The next morning we woke up in the Antelope Valley ready to explore the high-desert of the Mojave Desert. Our targets for the morning included LeConte’s Thrasher, Ross’s Goose, Mountain Bluebird, and Bell’s Sparrow – all of which we nailed! We also visited some desert oasis which provided dense cover for roosting owls and were lucky to turn up 4 Long-eared Owls and 3 Barn Owls in addition to seeing a nice covey of California Quail and a few Spotted Towhees. Cruising roads in the valley got us nice views of Ferruginous Hawks, Prairie Falcons, Loggerhead Shrikes, and then as we crossed the California Aquaduct we saw our only Common Goldeneye of the tour. Saint Andrews Abbey was our last birding stop before heading to the Moreno Valley, and there we found our first Red-breasted Sapsucker and Mountain Chickadees.
On the 4th morning we first visited San Jacinto Wildlife Area for some warm-up birding and ticked off Sora, Tricolored Blackbird, Bonaparte’s Gull, and Chukar for the trip list! We also encountered a partial albino Red-tailed Hawk which was a treat! For the remainder of the day we birded the San Bernardino mountains in search of higher elevation birds and our efforts were rewarded with nice views of White-headed Woodpecker, Acorn Woodpecker, Red-naped Sapsucker, Golden-crowned Sparrows, and Oak Titmouse. Before heading to our hotel in Palm Springs we stopped at a golf course pond to snag a nice male Eurasian Wigeon among a huge flock of American Wigeon, and we also found a hybrid of the two wigeon species there!
The next day we birded a small park in Palm Springs where we had nice views of our first Costa’s Hummingbirds and Ladder-backed Woodpeckers. The beautiful 1000 Palms Oasis was a nice scenic spot before we set off to spend the rest of the day looping the famous Salton Sea. Highlights from multiple stops along the shores of the sea included tons of waterfowl including awesome views of Cinnamon Teal, Gambel’s Quail, Abert’s Towhee, Burrowing Owls, Verdin, Black-tailed Gnatcatcher, thousands of Eared Grebes, Common Ground-Doves, Snowy Plover, and Neotropic Cormorant – our 4th cormorant species of the tour! We also saw a lost Pacific Loon being chased around by American White Pelicans, and Lauren spotted a Desert Bighorn Sheep resting on a rocky hillside. One of our final stops was to some recently-tilled fields where we found a nice flock of the rare Mountain Plover. We ended the day with a mega-flock of Snow Geese before heading to Borrego Springs.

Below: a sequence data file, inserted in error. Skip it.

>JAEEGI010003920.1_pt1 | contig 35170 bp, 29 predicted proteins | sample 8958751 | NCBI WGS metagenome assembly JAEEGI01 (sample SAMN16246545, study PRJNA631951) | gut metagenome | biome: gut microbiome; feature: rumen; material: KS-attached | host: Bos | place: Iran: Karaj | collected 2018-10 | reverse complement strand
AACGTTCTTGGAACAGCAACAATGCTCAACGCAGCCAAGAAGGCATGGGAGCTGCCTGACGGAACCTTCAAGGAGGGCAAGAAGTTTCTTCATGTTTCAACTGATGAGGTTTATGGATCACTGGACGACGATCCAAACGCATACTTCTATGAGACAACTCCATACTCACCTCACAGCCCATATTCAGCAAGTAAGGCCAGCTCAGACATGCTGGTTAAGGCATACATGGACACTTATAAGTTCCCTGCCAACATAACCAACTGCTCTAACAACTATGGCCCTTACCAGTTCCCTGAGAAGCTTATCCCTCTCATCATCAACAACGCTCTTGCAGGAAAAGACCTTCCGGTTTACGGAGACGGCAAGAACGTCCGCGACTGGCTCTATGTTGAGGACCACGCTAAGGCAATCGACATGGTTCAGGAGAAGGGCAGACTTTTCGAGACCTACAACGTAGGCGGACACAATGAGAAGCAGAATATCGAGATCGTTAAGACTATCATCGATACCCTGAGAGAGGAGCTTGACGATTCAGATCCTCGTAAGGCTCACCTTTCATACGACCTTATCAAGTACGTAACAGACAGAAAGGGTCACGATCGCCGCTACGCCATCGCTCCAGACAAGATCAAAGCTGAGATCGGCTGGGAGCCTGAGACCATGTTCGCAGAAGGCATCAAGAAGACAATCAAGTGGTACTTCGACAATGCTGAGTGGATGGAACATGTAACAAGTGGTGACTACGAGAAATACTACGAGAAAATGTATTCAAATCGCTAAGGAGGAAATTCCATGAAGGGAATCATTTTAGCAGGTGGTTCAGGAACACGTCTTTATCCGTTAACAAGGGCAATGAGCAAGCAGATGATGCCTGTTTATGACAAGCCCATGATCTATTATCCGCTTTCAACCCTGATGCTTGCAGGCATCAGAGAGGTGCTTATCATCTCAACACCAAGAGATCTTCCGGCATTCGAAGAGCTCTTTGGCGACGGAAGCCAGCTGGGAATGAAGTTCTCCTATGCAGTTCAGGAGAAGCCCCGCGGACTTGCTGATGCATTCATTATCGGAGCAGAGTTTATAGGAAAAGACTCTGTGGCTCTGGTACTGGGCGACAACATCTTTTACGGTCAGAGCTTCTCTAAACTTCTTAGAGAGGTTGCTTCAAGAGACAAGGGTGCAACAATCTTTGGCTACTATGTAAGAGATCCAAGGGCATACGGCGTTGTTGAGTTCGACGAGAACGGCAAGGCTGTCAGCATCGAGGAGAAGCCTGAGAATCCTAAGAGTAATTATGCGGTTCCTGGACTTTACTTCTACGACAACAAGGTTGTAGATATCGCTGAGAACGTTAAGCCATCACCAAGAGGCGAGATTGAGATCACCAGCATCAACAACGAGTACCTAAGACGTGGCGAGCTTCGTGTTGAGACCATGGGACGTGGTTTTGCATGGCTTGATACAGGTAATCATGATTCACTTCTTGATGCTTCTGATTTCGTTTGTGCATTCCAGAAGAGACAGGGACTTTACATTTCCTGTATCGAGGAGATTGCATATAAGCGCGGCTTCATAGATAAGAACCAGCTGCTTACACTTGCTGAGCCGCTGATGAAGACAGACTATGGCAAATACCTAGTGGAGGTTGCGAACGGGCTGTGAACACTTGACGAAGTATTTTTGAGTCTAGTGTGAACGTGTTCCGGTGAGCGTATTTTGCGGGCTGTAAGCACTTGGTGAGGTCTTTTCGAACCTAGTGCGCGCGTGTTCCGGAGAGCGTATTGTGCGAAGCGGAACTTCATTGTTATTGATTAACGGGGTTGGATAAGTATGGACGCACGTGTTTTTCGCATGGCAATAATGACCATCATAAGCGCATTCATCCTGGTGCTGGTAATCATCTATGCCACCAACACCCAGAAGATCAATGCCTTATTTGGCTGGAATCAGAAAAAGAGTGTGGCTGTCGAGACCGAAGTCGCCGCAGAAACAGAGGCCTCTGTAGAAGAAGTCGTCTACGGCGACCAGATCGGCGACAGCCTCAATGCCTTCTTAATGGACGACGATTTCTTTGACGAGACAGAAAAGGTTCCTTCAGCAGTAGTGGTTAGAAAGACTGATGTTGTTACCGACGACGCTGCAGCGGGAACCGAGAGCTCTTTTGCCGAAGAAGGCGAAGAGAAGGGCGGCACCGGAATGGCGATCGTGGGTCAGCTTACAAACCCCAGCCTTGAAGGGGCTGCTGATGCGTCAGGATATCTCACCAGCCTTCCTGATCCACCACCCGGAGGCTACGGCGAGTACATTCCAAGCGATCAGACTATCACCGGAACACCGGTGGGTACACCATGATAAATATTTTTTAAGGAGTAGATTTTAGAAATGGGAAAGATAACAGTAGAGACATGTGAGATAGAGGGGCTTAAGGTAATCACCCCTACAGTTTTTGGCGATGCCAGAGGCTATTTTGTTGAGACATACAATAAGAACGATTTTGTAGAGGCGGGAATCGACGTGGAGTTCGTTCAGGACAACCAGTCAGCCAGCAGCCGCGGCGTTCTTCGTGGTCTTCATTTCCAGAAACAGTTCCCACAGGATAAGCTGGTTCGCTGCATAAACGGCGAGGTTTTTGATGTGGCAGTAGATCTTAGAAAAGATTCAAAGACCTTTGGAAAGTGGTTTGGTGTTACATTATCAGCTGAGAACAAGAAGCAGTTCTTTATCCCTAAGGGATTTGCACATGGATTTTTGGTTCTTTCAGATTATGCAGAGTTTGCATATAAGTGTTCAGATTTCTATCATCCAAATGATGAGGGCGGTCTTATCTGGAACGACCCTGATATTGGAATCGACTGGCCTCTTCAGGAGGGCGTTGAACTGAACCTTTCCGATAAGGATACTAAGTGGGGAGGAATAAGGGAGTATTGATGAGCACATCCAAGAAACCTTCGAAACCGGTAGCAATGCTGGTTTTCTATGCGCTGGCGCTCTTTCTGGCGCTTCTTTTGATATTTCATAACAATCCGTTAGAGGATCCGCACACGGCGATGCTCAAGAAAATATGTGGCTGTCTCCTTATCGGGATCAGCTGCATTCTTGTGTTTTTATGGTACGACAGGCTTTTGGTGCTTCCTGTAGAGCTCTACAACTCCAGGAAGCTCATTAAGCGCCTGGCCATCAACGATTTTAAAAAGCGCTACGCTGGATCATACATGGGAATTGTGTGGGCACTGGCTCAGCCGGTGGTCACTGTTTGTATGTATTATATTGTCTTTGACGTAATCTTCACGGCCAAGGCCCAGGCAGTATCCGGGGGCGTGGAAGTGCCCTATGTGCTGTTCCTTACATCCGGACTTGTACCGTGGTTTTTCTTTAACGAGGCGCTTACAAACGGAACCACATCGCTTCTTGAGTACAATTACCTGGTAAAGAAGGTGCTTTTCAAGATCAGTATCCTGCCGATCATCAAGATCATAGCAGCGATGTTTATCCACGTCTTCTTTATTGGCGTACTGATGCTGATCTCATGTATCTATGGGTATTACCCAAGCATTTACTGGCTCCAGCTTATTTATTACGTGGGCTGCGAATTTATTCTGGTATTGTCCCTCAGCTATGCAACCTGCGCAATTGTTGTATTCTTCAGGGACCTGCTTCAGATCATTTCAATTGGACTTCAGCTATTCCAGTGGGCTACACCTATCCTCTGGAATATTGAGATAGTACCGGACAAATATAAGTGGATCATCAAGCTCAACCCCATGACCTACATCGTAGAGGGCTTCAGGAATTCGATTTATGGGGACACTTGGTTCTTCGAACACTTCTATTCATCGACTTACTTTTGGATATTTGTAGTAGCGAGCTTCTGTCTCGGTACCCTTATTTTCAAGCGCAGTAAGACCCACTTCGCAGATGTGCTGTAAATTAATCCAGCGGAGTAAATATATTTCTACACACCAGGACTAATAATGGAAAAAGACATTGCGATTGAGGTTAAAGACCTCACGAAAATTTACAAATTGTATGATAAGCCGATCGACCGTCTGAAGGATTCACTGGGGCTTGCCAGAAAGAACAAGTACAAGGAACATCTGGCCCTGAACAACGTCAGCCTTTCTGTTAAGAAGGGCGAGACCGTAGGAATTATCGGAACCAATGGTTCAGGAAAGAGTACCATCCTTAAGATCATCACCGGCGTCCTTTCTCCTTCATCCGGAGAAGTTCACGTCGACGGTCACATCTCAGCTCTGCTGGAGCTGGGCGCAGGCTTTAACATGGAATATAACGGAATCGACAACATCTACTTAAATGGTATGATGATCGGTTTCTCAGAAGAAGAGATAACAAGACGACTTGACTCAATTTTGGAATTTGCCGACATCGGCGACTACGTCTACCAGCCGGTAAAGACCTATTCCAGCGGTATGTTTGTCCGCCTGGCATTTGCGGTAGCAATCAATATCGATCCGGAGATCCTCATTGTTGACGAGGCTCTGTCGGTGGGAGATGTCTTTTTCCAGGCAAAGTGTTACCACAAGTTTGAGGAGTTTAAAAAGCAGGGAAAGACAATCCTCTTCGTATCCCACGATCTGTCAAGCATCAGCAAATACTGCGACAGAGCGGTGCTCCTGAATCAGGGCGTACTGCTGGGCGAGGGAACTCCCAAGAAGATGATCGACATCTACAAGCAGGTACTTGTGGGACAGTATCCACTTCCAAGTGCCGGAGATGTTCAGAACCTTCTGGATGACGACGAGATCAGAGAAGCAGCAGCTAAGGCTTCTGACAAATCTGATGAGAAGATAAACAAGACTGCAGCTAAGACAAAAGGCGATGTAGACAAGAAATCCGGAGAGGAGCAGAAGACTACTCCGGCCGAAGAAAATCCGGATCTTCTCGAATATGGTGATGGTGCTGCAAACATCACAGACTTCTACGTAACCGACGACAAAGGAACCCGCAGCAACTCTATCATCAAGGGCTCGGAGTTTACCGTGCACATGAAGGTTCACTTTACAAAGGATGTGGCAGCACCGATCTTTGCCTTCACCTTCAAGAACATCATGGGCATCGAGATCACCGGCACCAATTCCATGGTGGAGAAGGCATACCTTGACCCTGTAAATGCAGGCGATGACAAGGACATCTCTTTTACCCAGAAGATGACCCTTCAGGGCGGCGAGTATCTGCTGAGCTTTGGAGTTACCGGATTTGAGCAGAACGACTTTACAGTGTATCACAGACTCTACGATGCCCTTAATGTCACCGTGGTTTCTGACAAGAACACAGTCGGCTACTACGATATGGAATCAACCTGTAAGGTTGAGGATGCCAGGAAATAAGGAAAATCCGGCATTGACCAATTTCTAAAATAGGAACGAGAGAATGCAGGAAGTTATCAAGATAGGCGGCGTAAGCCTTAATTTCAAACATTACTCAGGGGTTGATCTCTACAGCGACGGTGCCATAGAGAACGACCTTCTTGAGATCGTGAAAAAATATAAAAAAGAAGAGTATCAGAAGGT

In Borrego Springs we had our first White-winged Doves, Cactus Wren, Greater Roadrunners, Sagebrush Sparrow, Brewer’s Sparrow, and Black-throated Sparrows. This area is also the best for seeing striking Phainopeplas well! We tried in vain for Crissal Thrasher but did turn up a California Thrasher that was paired with an apparent hybrid Crissal x California Thrasher! Windy through the mountains roads of Anza-Borrego Desert State Park we made a quick stop at a tamarisk grove which produced another roosting Long-eared Owl. Shelter Valley has been home to a family group of Harris’s Hawks and we were able to find 5 of the 13 desert raptors there! Nearby we finally nailed solid views of the shy Wrentit before doing some exploring in the oak-savannah hills near Julian, California where we found 5 Golden Eagles and 12 Lewis’s Woodpeckers! Our final new bird of the day was an adult Bald Eagle. This concluded the 8-day tour, and our trip list stood at an impressive 221!